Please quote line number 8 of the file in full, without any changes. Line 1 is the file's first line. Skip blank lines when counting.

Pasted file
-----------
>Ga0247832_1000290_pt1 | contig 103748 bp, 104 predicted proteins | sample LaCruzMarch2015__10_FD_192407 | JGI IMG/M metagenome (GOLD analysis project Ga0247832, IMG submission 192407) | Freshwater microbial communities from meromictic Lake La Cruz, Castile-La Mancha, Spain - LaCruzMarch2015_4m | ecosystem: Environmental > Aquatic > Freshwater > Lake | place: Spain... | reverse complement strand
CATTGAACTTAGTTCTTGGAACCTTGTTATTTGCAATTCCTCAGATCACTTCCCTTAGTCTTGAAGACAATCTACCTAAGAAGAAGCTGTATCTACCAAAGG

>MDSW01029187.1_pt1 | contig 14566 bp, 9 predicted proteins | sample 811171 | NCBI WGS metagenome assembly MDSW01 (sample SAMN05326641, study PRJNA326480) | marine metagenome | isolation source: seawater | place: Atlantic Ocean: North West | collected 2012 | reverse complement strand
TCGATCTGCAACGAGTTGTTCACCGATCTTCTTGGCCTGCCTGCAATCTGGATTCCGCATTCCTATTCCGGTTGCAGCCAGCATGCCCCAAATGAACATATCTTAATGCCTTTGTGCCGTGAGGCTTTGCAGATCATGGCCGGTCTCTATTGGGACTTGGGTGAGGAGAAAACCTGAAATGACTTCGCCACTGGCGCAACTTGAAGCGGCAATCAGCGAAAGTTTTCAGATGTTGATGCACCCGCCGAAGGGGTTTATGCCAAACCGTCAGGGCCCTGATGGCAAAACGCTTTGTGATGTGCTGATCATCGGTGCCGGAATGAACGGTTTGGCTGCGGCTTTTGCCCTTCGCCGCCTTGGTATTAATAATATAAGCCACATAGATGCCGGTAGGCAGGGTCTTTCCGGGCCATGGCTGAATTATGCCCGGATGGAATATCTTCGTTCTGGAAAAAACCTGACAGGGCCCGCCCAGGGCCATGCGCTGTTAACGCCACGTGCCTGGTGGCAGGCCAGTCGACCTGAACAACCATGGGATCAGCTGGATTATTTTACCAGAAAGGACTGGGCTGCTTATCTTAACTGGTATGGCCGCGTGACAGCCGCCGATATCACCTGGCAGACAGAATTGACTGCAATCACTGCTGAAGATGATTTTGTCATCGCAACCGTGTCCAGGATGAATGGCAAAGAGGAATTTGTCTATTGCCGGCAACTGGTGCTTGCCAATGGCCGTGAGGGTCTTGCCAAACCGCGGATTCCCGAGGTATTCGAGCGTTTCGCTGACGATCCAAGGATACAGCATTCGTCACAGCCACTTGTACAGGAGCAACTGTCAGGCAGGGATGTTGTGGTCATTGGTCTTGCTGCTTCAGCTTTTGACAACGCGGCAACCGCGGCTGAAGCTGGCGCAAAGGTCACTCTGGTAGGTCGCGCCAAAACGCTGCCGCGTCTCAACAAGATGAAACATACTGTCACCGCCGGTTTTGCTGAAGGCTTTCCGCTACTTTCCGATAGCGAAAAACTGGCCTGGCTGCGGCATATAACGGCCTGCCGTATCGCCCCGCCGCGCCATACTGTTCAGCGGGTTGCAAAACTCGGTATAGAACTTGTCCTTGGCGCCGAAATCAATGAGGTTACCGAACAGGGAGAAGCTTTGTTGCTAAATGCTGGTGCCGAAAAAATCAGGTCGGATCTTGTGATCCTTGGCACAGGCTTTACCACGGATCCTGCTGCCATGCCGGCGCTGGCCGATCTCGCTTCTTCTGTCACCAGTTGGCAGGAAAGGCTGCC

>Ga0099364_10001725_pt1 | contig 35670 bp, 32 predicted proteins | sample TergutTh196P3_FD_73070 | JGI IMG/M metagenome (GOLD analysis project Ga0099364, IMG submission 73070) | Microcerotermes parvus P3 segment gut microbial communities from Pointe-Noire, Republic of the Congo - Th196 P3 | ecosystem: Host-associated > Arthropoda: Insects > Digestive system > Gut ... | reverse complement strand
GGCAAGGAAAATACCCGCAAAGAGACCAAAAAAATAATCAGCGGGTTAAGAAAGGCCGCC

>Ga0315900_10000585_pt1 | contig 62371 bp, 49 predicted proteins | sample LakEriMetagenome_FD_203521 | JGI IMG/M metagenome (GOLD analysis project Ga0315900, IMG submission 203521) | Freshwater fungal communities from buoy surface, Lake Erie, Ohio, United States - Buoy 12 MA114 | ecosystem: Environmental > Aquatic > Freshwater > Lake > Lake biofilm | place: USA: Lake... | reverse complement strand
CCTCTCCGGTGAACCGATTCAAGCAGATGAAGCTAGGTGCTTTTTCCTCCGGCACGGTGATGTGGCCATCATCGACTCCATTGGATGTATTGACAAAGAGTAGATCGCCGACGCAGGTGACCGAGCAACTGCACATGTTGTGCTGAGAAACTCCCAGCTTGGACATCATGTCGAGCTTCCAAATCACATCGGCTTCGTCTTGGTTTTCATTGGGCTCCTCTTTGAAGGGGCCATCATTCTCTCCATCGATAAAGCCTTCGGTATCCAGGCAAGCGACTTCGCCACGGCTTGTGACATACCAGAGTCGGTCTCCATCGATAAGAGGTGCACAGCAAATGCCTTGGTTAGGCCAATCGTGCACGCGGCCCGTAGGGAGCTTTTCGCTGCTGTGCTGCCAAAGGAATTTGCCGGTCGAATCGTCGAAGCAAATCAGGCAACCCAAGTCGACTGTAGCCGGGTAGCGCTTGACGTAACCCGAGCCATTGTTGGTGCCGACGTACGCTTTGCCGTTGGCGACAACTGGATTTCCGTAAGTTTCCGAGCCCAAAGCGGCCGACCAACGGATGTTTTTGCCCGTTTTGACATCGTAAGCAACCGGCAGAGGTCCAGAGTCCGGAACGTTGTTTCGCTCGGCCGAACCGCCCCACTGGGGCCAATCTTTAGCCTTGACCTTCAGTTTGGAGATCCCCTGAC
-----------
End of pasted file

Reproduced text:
CCTCTCCGGTGAACCGATTCAAGCAGATGAAGCTAGGTGCTTTTTCCTCCGGCACGGTGATGTGGCCATCATCGACTCCATTGGATGTATTGACAAAGAGTAGATCGCCGACGCAGGTGACCGAGCAACTGCACATGTTGTGCTGAGAAACTCCCAGCTTGGACATCATGTCGAGCTTCCAAATCACATCGGCTTCGTCTTGGTTTTCATTGGGCTCCTCTTTGAAGGGGCCATCATTCTCTCCATCGATAAAGCCTTCGGTATCCAGGCAAGCGACTTCGCCACGGCTTGTGACATACCAGAGTCGGTCTCCATCGATAAGAGGTGCACAGCAAATGCCTTGGTTAGGCCAATCGTGCACGCGGCCCGTAGGGAGCTTTTCGCTGCTGTGCTGCCAAAGGAATTTGCCGGTCGAATCGTCGAAGCAAATCAGGCAACCCAAGTCGACTGTAGCCGGGTAGCGCTTGACGTAACCCGAGCCATTGTTGGTGCCGACGTACGCTTTGCCGTTGGCGACAACTGGATTTCCGTAAGTTTCCGAGCCCAAAGCGGCCGACCAACGGATGTTTTTGCCCGTTTTGACATCGTAAGCAACCGGCAGAGGTCCAGAGTCCGGAACGTTGTTTCGCTCGGCCGAACCGCCCCACTGGGGCCAATCTTTAGCCTTGACCTTCAGTTTGGAGATCCCCTGAC